Could Cancer Genes Be Used to Harness Stem Cell Therapies?

On a visit to Bangalore in 1998, Robert A. Weinberg ’64, one of America’s leading cancer researchers, met a voraciously curious young doctoral student from a South Indian village so remote that he grew up without phones or television, studying by kerosene lamp. He had no Western-style last name, only a first — Mani.

Mani’s parents, rice and peanut farmers, had never been to school at all. But Weinberg sensed such scientific promise in Mani, who was then at the Indian Institute of Science, that he invited him to join his prestigious Whitehead Institute laboratory in Cambridge.

Now, Weinberg says his lab has come up with possibly its most exciting discovery since it found the first cancer gene nearly three decades ago, and much of the credit goes to that young Indian researcher, Sendurai (the name of his village) Mani.

Mani and his colleagues at the MIT-affiliated Whitehead found what appears to be a key to metastasis, the insidious process by which cancer spreads throughout the body and often kills. And, in a surprising spin-off, that same discovery also may lead to a relatively safe, simple way to transform normal adult cells into stem cells that could be used to treat other diseases.

They believe their one-step method may avoid the risk of random mutation — and possibly cancer — a stumbling block for therapies based on other recently developed techniques for creating stem cells.

The new findings by no means translate into a cure for cancer or an instant recipe for stem cell therapies, cautions Weinberg, who first came to national prominence in the 1970s for his work on genetic mutations that cause normal cells to become cancerous. But, he says, visibly struggling to convey his enthusiasm without sinking to hyperbole, “I just think this is extremely interesting.”

Other researchers who study stem cells and cancer concur, though the work is still in progress. “I think it’s fabulous,” said Michael Clarke, director of the cancer stem cell program at Stanford University. Weinberg’s lab has pinpointed a “stem cell program that cancer cells use to spread. So I think that’s incredibly important,” he said.

As Weinberg tells the tale, ensconced in a brown leather armchair near a tangled jungle of window plants in his office, metastatic cancer cells and stem cells used to occupy separate halves of his brain, with no bridge between.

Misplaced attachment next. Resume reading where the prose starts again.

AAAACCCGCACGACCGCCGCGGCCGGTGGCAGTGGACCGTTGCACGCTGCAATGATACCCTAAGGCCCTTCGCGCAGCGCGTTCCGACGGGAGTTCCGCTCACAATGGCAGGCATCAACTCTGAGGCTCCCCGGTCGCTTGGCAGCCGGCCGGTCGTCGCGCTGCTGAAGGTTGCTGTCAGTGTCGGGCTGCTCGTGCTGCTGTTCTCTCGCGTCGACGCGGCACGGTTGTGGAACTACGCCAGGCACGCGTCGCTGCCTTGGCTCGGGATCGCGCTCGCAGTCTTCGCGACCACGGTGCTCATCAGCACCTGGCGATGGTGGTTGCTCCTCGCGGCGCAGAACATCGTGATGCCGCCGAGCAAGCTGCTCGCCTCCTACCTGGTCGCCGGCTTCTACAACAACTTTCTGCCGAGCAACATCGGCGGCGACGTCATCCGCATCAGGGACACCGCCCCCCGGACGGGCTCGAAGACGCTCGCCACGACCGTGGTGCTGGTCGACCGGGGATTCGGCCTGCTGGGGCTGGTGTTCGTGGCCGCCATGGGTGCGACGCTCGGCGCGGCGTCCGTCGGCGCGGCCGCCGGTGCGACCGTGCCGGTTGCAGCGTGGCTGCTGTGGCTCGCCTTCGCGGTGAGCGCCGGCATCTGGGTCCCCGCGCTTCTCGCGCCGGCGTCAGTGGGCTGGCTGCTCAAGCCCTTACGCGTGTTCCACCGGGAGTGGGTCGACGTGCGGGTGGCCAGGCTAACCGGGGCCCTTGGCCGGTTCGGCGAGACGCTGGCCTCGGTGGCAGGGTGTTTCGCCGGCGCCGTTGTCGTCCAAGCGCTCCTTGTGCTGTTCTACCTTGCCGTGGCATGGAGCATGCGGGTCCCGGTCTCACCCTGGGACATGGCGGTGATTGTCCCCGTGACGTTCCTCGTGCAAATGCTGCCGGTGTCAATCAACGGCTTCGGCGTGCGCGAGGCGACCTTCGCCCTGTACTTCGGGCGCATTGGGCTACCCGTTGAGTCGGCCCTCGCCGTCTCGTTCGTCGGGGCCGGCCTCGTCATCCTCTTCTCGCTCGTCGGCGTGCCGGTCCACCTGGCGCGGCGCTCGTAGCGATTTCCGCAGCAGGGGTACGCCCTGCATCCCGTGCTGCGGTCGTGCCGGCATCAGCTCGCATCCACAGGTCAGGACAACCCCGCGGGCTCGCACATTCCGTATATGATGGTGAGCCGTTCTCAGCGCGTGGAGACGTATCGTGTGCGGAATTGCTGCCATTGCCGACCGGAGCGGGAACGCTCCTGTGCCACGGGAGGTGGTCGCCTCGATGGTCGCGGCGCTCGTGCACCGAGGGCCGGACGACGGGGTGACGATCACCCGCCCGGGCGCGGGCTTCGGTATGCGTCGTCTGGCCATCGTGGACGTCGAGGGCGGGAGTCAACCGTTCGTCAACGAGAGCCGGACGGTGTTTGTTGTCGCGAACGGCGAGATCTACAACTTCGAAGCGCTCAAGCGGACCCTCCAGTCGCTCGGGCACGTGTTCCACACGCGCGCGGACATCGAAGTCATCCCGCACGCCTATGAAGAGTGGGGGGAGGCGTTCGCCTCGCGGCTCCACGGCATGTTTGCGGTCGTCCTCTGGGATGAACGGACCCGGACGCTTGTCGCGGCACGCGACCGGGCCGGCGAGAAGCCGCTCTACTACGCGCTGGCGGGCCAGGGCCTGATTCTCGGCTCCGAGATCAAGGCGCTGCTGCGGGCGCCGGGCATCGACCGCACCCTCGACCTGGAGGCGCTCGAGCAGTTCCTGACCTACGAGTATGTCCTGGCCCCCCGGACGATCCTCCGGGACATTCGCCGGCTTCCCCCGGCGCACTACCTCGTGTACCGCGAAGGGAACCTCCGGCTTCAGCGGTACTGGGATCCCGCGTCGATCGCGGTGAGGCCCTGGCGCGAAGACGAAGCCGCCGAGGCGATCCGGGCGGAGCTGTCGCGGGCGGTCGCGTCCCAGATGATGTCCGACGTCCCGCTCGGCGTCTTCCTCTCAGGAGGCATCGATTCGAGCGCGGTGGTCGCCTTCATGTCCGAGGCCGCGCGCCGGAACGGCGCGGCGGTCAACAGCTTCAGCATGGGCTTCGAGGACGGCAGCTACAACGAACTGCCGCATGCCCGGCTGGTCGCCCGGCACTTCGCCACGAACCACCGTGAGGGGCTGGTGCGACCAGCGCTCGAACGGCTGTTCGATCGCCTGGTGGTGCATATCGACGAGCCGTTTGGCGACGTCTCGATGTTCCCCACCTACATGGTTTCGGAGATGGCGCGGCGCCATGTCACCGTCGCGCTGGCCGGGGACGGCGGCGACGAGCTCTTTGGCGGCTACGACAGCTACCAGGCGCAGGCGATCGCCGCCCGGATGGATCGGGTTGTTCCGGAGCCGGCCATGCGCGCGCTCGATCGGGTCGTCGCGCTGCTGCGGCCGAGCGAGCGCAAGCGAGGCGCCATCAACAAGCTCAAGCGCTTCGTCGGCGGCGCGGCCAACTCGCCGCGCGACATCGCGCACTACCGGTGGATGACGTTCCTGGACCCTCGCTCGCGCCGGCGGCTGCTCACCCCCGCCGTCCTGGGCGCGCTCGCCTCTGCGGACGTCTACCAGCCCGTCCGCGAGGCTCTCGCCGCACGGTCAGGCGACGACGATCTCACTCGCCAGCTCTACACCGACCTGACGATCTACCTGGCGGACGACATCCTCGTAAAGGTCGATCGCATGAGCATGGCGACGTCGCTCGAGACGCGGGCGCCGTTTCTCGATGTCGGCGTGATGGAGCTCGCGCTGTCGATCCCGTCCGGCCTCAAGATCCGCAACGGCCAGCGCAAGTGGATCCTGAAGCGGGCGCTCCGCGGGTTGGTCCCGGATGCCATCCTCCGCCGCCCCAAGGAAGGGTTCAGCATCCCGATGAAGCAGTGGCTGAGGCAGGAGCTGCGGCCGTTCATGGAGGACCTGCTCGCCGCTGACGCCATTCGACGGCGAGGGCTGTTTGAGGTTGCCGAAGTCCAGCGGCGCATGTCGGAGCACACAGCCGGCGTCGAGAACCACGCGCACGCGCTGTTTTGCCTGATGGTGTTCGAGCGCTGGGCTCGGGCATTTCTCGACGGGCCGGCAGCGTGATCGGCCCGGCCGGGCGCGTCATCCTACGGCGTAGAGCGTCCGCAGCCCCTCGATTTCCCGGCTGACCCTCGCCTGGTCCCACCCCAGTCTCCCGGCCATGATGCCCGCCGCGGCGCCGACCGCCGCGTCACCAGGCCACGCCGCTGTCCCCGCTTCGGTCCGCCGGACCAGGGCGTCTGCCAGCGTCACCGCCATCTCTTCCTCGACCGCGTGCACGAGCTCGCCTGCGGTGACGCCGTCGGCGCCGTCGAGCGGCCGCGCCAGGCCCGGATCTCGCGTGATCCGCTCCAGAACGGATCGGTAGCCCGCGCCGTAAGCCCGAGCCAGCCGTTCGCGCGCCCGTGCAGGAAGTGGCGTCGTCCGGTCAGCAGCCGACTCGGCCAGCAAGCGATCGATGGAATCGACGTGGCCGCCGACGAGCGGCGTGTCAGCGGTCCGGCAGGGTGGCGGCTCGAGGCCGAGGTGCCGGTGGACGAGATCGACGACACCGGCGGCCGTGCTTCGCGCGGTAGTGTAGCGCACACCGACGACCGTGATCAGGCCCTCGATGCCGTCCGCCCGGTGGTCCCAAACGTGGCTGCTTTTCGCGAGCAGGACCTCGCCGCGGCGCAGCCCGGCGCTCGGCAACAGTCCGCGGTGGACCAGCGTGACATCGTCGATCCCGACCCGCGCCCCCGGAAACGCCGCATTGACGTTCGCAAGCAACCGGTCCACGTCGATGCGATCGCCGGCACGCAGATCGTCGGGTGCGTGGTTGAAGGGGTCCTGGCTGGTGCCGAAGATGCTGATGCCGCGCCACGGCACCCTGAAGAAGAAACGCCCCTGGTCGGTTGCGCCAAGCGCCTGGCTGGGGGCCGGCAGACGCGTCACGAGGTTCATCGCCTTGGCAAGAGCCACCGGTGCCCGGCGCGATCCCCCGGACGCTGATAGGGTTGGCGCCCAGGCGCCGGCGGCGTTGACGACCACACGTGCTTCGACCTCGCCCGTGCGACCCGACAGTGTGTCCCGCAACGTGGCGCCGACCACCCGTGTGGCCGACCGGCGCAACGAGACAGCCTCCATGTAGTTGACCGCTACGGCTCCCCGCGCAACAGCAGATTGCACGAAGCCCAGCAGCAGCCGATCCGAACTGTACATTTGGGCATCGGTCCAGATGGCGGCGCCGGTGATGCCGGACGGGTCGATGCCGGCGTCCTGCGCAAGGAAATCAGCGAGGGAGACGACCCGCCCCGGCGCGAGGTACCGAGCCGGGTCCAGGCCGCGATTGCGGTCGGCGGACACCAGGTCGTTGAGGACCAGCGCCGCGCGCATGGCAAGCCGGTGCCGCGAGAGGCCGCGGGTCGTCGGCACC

But that bridge is emerging from yet a third field: the study of embryos. In earliest human life, some cells undergo a dramatic metamorphosis. From squarish, stuck-together cells of the kind that grow in sheets to form the linings of the ducts in breasts, lungs and other organs, they change into mobile, more sickle-shaped cells that can form bones and blood.

Researchers have long theorized that cancer cells may co-opt the program for that transformation, using it to gain mobility and roll out from a primary tumor to seed others elsewhere.

What Mani and his colleagues found fits into that theory and goes a step further: By exploring genes and proteins involved in metastasis, they found that when a cancer cell undergoes that square-to-sickle transformation, it also gains properties of stem cells, which can spawn vast numbers of new cells.

In particular, they found that by turning on any one of three genes, called Twist, Snail and FOXC2, they could make a cancer cell in a petri dish undergo the square-to-sickle shift. And unexpectedly, these sickle-shaped cells became far more capable of generating new tumors. Mani hopes to prove that the same thing happens in metastasis.

Their work fits into the burgeoning field of cancer stem cells, the increasingly accepted idea that tumors host a few cancer “super-cells,” which are capable of forming new tumors despite extensive cancer treatment.

But it went beyond cancer. Weinberg pushed Mani to test a seemingly logical hypothesis: Could inducing the square-to-sickle shift in normal cells turn them into normal stem cells?

Mani tested the idea in normal human breast cells left over from breast-reduction surgery. And indeed, he found that by inducing the square-to-sickle shift, those normal cells also started to resemble stem cells, becoming able to generate great numbers of copies.

Their method, if it pans out, could be easier and safer than other methods to make stem cells now in development because it would involve manipulating a cell’s biochemical environment to turn on existing genes rather than changing genes, Weinberg said.

The work suggests that it may be possible, with relatively modest manipulation, to “get what looks like a more mature cell to revert back to a stem-cell-like state,” said Dr. David Scadden, co-director of the Harvard Stem Cell Institute, who was not involved in Weinberg’s and Mani’s work. “This is fantastic because it says … that maybe cells don’t live on a one-way street.”

For all his excitement, Weinberg readily acknowledges that Mani’s line of investigation has yet to produce a “gold-standard proof” that the stem-like cells are actually stem cells. If their thinking is correct, he said, it should be possible to induce the key metamorphosis in some breast cells of one mouse, place them in another mouse’s chest and develop a breast.

The experiment worked once, he said, but his lab has been unable to replicate it, and ended up publishing its work in the leading biology journal Cell this May without that crowning proof. But “I’m not discouraged by that lack of success, though it would be nicer if it had succeeded,” Weinberg said. Such experiments take time and present technical challenges, he said.